There’s another fold-in seat in the starboard bulwark just ahead of a locker that has hooks for stowing dock lines. The cockpit measures 7’6” wide by 6’8” (2.29 m x 2.03 m) fore to aft and the port side has a single fold-in bench seat just ahead of the hullside door that measures 21” (53.34 cm) wide at its narrowest part. As we saw throughout the 316 Dual Console, the hullside door opens on heavy-duty stainless-steel hardware. A pivoting grabrail is just inside the opening to make reboarding easier and the click-in-place ladder stores in the base of the aft-facing seat just ahead. To keep fish fresh on the way home, there are insulated fishboxes on each side. The openings measure 76” long by 11” (193.04 cm x 27.94 cm) wide and the lockers conform to the hull shape.
At the front of the cockpit, there’s an aft-facing seat to port that’s 28” (71.12 cm) wide. The heavy-duty ladder, which clips in place in the hullside door opening, stores in a dedicated rack in the base. A single jumpseat folds in from the port gunwale, bringing the total cockpit seating capacity to about six or seven, depending on the size of the guests. Cockpit depth, something Sailfish prides itself on, is 31” (78.74 cm) at amidships. There’s 6’10” (2.08 m) of headroom under the fiberglass hardtop that has zippered lifejacket storage aft, LED lights in multiple colors and aft-facing spreader lights. Our test model had the optional upgrade of painting the underside of the hardtop to match the hullsides. The metal framework for the hardtop is powder-coated to better withstand the elements.
To starboard on the backside of the helm seat, our test boat had the optional bar with a Corian counter, sink with fold-up faucet, a recessed bottle rack, Isotherm refrigerator and storage drawers.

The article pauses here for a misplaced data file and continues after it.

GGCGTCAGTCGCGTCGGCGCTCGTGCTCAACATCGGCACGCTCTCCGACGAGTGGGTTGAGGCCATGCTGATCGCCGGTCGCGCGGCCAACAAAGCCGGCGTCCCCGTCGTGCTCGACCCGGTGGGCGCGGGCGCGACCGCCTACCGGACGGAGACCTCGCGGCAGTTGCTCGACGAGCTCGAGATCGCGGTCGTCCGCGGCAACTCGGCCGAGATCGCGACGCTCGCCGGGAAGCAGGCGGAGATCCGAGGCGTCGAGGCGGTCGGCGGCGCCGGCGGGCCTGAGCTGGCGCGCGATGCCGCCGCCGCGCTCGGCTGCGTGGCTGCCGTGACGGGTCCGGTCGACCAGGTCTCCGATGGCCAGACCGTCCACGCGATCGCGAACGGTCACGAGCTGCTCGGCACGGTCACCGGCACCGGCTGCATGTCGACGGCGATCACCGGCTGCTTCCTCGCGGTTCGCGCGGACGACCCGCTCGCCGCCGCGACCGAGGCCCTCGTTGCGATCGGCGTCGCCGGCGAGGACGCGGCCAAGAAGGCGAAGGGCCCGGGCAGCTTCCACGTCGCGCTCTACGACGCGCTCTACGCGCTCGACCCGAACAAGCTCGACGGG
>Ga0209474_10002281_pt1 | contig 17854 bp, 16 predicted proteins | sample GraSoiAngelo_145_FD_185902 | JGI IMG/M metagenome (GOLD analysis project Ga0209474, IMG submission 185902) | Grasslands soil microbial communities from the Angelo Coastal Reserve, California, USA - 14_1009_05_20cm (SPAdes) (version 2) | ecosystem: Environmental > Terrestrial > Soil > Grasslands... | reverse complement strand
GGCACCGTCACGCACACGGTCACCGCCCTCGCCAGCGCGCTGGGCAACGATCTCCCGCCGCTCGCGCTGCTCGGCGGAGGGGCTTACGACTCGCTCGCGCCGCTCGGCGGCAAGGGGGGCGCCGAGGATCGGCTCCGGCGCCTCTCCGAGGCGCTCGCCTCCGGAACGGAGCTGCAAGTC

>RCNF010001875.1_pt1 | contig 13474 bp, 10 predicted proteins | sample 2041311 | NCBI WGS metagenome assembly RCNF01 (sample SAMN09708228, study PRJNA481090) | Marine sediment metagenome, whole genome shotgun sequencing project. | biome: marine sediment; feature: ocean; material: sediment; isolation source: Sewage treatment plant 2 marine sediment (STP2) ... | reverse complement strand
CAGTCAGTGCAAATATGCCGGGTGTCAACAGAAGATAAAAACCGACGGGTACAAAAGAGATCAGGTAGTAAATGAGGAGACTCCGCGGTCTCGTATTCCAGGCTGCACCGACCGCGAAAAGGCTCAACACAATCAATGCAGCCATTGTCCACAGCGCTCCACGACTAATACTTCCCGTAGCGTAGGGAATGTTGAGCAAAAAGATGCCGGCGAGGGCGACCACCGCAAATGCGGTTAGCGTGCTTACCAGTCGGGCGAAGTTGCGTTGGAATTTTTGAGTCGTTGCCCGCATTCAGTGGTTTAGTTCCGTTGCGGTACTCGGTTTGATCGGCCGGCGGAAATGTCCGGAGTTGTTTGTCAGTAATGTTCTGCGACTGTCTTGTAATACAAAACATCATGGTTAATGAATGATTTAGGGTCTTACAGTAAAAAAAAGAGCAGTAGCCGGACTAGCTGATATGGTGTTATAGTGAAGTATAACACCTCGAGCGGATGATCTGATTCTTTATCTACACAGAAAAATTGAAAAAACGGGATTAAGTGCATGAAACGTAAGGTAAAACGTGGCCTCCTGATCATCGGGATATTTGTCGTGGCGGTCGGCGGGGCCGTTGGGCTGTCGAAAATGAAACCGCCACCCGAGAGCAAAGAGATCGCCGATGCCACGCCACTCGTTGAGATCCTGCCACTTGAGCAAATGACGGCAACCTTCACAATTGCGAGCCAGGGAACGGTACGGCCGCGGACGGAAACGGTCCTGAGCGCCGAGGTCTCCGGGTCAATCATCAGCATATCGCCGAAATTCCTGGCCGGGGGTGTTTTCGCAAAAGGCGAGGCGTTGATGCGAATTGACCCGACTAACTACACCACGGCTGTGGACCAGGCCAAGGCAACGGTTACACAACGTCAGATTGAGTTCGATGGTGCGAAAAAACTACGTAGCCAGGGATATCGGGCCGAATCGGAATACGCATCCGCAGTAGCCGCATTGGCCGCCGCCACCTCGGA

The Helm Deck
Moving forward, there’s a doublewide companion seat abaft the port console. It can be manually slid fore and aft. A glovebox with a locking hatch is in the door to the portable head. A window on top of the console lets natural light enter the head and there’s a vent in the passageway to the bow. Inside the compartment, headroom is 55” (139.7 cm) and it’s 34” (83.36 cm) above the Dometic toilet. The two steps that lead into the area are 10” (25.4 cm) tall. A sink is recessed in the Corian countertop and there’s a mirror as well.
Opposite to starboard, our test boat’s helm had the upgrade to twin 12” (30.48 cm) Garmin multifunction displays. There’s a compass on top of the dash panel in line with the tilt steering wheel and accessory switches are in a row between the helm and the MFDs. The Fusion stereo and Garmin VHF radio are to port of the steering wheel and to the right are the control panel for the Uflex power steering, windlass buttons and the spotlight. In the starboard gunwale, the Bennett trim tab switches with a built-in indicator are positioned so the driver can adjust them with his/her throttling hand. Aft of the controls, there’s a storage compartment with USB ports. The helm seat has a flip-up bolster, folding armrests and it adjusts fore and aft electrically. There’s an angled footrest on the base of the console finished in nonskid.